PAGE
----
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Dying to be green? Try "bio-cremation"

VANCOUVER, British Columbia, Dec 1 (Reuters Life!) - Worried you haven’t been green enough in life? Don’t let death come in the way of a more eco-friendly you.

From coffins made of recycled cardboard to saying no to embalming chemicals that seep into the soil, people are increasingly searching for ways to make their final resting place a more environmentally-friendly one.

Now cremation, the choice today of a third of Americans and more than half of Canadians, is getting a green make-over.

A standard cremation spews into the air about 400 kilograms (880 pounds) of carbon dioxide -- a greenhouse gas blamed for global warming -- along with other pollutants like dioxins and mercury vapor if the deceased had silver tooth fillings.

On top of that each cremation guzzles as much energy, in the form of natural gas and electricity, as a 500-mile (800 kilometer) car trip.

Enter alkaline hydrolysis, a chemical body-disposal process its proponents call “bio-cremation” and say uses one-tenth the natural gas of fire-based cremation and one-third the electricity.

C02 emissions are cut by almost 90 percent and no mercury escapes as fillings and other metal objects, such as hip or knee replacements, can be recovered intact and recycled.

"The target audience are those people who buy organic salmon rather than farmed salmon. Those that buy a hybrid rather than a regular car," said Paul Rahill, president of the cremation division of Matthews International Corp MATW.O.

The Pittsburgh, Pennsylvania-based company that makes caskets and other funeral products is planning the world’s first commercial launch of human alkaline hydrolysis in January at a funeral home in St Petersburg, Florida.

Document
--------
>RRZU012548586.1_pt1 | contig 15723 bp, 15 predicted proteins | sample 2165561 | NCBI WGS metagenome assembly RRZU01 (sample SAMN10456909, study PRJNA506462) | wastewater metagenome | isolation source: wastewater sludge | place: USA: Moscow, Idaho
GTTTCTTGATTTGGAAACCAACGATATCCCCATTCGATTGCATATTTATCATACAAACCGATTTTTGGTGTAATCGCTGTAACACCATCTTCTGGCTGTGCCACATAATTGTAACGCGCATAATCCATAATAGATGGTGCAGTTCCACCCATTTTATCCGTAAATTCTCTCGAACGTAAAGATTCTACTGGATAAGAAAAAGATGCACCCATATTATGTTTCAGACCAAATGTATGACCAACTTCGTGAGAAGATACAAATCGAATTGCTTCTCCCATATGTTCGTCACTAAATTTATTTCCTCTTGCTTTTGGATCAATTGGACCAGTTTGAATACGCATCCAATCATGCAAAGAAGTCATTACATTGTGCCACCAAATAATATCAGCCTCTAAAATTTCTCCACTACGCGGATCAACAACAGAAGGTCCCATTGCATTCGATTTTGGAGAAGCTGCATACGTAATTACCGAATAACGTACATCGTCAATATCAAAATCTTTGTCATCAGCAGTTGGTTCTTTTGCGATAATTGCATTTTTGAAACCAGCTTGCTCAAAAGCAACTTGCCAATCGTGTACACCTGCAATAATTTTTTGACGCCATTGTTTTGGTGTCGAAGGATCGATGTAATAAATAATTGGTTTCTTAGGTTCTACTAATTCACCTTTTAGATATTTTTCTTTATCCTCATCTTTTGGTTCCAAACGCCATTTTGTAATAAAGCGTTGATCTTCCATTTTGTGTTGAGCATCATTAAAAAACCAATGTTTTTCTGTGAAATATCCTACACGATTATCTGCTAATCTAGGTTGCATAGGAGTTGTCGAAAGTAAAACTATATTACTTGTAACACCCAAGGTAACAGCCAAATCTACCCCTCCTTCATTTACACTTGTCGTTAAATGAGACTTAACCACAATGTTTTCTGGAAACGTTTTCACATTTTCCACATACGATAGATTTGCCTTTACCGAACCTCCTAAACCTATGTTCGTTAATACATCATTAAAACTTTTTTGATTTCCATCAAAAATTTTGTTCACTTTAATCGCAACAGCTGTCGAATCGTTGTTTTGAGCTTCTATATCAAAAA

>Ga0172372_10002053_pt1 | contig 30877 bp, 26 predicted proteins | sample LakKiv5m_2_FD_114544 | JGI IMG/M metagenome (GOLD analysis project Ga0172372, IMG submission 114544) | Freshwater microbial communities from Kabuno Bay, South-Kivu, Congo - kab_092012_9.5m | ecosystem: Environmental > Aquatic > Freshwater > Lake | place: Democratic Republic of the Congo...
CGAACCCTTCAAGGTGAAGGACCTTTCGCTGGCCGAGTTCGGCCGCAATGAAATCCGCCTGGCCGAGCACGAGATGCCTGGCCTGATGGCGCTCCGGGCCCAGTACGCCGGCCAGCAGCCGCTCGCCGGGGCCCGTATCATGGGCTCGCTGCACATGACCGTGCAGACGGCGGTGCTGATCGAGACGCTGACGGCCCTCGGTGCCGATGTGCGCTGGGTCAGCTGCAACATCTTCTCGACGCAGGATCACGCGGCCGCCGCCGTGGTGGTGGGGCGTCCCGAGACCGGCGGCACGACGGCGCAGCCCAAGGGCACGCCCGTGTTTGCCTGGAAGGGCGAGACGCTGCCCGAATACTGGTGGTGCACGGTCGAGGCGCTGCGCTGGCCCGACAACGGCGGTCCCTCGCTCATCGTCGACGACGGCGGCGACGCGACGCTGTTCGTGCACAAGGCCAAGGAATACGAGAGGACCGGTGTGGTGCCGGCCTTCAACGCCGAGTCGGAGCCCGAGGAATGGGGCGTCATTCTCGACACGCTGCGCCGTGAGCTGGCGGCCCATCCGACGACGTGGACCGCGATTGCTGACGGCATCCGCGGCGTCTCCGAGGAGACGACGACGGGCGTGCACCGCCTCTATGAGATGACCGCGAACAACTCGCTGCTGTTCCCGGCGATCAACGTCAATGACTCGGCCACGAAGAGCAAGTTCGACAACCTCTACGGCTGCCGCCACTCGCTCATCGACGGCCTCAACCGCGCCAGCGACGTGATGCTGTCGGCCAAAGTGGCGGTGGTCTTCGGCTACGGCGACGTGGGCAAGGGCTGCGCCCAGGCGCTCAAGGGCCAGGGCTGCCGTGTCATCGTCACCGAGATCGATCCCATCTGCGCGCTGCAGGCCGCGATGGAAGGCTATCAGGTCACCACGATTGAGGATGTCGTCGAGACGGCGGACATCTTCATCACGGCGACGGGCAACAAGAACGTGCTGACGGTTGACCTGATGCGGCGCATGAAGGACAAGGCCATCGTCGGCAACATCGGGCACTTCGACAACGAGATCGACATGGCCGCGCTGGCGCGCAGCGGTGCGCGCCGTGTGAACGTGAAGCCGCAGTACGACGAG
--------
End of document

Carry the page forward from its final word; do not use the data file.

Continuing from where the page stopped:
The technique is not new but has only been used to dispose of laboratory animals and medical research cadavers at a few institutions.

Its commercial use has been held up partly because of its cost -- the equipment is four times as expensive as that of traditional cremation -- and because state and provincial legislation may need to be changed, especially laws governing what can be disposed of in the water system.

Overcoming peoples’ squeamishness when they hear the process described, what Rahill calls the ‘ick’ factor, is also an obstacle.

The Catholic Church in parts of the United States has objected, saying the practice “is not a respectful way to dispose of human remains”.

In alkaline hydrolysis the body is submerged in water in a stainless steel chamber. Heat, pressure and potassium hydroxide, chemicals used to make soap and bleach, are added to dissolve the tissue.

Two hours later all that’s left is some bone residue and a syrupy brown liquid that is flushed down the drain. The bones can be crushed and returned to the family as with cremation.

“This is the first new alternative to come into the (cremation) market in over 100 years,” said Allen Bessel, president of Transition Science, a Toronto-based company that owns the exclusive rights to the process in Canada. It is targeting a commercial launch next spring.

“It is very quiet, there is no noticeable odor that comes from it and there is no emission. The concerns of area residents would be much less if (an alkaline hydrolysis machine) was being installed than if a crematorium was built,” Bessel said.

Although Rahill says the public response has been mostly positive, an attempt to introduce human alkaline hydrolysis in New York state a couple of years ago was opposed by the Catholic Church and others, and the bill was dropped.; +1 604 664 7315; Reuters Messaging: